Yet the link is tenuous between the two parts. We've gone from a 'hopeless cause', usually a small scale but well defined affair, to a 'war', a massive project in which 'success' might be interpreted on many levels, even by parties on the same side. Rephrasing the 1st line may help.

'A war fought without a reasonable chance of success is unjust.'

The fact is, this is in the wrong list! Rarely is the aggressor or invader so weak as to have no real chance of success. This is absurd on a list of criteria primarily designed to constrain bullies and protect the weak and oppressed. Even applied well, this has about as much bite as a law against suicide! How do you punish a successful suicide, or the loser in a hopeless war?

Wars, like arguments, have two sides, and while both sides can be wrong, only one side can be right. Wars can't really be "just" or "unjust", only sides can. The confusion of sides here creates a ridiculous philosophical flaw. The principle as worded suggests that while winners may qualify as 'just', losers cannot. Good news for every schoolyard bully, but plainly bad moral analysis.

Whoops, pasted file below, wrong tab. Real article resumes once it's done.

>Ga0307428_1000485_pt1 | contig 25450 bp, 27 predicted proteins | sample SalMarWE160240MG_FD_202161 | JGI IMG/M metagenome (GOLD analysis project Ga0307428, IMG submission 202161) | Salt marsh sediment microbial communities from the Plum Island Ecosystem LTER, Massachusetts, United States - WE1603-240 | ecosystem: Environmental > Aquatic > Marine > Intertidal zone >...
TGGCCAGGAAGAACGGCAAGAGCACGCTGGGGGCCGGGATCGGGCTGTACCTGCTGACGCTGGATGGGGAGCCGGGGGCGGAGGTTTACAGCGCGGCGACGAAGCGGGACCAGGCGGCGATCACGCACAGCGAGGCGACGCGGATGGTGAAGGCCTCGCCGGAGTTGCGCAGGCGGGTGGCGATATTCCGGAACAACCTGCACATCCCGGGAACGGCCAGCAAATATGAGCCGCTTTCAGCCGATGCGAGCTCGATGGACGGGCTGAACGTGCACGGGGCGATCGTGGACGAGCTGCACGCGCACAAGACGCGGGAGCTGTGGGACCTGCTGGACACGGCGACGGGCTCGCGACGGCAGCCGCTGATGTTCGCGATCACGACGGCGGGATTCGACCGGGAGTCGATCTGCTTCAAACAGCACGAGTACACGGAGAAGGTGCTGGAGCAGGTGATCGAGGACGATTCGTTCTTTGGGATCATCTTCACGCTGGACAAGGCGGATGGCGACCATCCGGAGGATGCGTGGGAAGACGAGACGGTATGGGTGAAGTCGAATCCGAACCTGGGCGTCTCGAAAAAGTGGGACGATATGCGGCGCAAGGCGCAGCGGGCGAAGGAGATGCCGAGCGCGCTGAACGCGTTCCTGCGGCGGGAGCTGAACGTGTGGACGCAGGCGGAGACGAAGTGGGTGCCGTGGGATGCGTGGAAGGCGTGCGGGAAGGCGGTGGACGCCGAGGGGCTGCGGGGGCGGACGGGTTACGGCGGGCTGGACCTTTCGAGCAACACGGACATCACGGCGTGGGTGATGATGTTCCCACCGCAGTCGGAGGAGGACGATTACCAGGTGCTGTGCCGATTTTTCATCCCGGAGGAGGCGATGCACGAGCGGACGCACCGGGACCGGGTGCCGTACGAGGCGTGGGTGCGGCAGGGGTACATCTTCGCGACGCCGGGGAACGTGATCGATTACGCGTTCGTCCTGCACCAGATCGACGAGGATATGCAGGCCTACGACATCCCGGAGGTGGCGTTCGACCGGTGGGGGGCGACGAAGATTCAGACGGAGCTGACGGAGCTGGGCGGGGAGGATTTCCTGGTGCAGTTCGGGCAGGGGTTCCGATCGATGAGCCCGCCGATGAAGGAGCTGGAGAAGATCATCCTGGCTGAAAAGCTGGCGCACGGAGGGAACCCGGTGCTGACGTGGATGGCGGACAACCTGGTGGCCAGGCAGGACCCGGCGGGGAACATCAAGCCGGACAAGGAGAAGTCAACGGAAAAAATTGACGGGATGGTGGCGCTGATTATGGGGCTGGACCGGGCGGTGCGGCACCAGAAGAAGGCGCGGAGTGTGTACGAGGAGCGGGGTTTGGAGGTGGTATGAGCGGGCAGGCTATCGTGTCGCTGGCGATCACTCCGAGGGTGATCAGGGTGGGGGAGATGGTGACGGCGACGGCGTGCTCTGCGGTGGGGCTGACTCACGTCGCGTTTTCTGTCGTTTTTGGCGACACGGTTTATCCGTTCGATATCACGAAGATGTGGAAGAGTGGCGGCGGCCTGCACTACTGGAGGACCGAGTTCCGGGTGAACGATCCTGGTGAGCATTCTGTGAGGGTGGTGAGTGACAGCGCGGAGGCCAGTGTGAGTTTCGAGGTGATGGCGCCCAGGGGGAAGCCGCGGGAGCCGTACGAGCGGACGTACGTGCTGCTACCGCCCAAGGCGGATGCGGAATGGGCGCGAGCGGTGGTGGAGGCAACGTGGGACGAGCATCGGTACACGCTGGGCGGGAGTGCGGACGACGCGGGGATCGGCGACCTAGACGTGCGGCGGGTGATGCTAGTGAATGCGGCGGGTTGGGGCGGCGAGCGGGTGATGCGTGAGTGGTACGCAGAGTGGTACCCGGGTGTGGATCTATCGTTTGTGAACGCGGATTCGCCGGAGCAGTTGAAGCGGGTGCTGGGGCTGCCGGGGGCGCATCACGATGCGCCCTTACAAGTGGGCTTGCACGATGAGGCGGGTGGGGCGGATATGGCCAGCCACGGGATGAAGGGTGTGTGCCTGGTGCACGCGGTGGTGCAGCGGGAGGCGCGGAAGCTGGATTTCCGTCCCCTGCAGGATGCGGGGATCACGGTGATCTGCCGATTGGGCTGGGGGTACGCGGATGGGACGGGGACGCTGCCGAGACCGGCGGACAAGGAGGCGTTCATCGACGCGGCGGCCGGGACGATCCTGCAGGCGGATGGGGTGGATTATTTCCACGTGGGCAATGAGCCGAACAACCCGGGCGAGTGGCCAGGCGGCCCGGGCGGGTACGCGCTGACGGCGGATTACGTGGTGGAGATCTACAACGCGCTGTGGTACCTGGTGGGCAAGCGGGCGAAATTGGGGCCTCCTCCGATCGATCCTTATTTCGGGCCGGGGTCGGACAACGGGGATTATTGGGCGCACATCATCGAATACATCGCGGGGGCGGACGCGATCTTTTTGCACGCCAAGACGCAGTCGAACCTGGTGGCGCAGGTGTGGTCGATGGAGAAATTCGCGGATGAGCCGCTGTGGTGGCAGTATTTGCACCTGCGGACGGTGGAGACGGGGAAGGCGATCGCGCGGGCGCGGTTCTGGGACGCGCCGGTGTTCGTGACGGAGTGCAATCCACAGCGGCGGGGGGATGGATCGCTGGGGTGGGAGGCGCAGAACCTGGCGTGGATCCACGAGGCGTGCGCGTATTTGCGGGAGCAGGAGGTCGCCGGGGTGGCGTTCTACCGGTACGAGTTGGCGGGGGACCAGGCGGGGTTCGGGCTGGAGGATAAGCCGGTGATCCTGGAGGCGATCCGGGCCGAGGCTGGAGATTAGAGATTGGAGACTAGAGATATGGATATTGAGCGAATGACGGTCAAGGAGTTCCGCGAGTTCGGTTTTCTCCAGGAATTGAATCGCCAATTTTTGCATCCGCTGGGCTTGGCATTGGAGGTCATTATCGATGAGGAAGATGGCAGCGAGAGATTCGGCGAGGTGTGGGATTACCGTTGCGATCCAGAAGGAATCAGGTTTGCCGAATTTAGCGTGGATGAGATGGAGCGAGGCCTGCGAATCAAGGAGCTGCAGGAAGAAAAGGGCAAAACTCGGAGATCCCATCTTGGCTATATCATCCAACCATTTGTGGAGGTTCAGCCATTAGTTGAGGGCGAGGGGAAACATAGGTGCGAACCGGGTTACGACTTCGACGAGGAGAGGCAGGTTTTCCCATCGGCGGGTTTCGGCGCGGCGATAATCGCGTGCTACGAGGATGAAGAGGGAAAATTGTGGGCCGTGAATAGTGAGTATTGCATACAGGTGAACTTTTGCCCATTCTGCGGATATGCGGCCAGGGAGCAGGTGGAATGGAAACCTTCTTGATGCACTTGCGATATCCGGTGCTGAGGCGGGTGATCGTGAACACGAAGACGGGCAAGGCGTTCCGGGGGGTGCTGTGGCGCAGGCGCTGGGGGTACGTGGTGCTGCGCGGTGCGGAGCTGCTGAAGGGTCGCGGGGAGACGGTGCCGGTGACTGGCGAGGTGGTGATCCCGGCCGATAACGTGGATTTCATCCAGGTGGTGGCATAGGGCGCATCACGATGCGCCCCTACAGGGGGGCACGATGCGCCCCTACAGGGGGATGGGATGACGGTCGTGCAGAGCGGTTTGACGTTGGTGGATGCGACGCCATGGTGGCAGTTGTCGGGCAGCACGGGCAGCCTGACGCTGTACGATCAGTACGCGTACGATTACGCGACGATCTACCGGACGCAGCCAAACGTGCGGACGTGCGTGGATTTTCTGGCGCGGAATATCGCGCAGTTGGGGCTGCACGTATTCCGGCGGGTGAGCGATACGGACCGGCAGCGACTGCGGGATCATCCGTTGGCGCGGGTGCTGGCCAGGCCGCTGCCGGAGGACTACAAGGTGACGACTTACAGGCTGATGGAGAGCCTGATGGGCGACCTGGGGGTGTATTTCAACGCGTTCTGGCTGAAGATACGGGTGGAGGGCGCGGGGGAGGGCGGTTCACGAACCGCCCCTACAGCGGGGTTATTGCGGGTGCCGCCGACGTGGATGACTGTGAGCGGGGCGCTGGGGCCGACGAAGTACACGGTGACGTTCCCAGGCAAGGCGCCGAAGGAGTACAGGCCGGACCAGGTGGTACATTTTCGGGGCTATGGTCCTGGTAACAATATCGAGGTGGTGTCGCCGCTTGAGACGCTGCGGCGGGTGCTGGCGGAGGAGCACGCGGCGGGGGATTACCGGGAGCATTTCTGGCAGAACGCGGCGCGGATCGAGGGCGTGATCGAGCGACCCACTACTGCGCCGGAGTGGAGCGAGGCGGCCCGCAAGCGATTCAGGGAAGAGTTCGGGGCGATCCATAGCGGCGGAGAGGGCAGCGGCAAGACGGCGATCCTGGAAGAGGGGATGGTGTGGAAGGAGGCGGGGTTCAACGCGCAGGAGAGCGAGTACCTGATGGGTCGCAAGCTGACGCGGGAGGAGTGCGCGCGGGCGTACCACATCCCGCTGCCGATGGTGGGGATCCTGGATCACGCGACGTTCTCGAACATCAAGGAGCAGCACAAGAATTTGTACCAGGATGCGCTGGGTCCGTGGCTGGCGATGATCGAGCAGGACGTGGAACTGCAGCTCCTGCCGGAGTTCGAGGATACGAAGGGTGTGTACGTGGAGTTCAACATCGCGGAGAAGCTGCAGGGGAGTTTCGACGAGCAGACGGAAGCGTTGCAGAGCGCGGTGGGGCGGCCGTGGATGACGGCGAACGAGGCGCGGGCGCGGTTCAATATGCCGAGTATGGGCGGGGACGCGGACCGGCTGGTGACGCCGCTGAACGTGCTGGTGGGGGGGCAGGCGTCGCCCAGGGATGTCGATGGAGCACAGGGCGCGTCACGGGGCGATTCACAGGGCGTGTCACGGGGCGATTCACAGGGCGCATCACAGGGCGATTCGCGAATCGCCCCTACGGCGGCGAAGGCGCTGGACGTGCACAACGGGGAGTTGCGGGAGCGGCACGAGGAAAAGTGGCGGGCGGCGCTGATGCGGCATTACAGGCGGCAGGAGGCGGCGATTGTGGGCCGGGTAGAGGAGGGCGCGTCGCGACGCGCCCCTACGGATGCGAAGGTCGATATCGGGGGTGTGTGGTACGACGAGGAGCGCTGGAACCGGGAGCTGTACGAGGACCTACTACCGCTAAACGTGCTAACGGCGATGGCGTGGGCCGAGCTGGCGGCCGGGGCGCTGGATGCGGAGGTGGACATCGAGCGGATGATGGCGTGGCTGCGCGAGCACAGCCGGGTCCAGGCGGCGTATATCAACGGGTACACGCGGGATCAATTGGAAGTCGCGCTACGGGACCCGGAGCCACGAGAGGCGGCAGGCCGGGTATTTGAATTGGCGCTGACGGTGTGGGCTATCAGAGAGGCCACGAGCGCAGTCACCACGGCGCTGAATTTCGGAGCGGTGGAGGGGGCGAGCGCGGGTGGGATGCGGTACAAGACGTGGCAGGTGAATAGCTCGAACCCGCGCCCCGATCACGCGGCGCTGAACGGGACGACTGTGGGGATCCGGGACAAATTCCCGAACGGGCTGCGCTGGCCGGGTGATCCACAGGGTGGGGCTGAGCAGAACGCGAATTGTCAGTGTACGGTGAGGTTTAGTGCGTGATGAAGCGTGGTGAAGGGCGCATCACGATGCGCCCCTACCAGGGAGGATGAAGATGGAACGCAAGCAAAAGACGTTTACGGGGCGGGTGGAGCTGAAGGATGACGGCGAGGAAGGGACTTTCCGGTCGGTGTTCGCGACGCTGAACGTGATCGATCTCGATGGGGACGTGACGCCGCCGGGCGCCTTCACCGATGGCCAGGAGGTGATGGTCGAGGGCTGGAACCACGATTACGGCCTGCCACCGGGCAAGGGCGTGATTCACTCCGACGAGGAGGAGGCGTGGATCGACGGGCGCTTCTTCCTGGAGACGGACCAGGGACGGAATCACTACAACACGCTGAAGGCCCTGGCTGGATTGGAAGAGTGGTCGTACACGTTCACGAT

The irony is, not only is the only really moral rule in the original list applicable to the wrong party, it is patently absurd as well.

What was wrong with the old (5.)?

'5. A war is just only if its goal is to re-establish peace.

The peace established must be an improvement over what would have prevailed without war.'

Obviously a war can have many hidden agendas, spread among secretive groups. Ignoring the difficulty of establishing 'motive(s)' in a war, this principle has even more basic problems. The 2nd line, if it is to have any moral weight or credibility, can only mean 'an improvement for all', including the enemy. Yet it is so ambiguous that invaders can construe it in their own interest. The 1st line similarly suffers the same flaw. It cannot mean merely that you can break the peace as long as you restore it again. It must have been intended to cover cases where the peace has already been broken. This of course is a special case, and not a useful general principle. A more sensible wording might then be: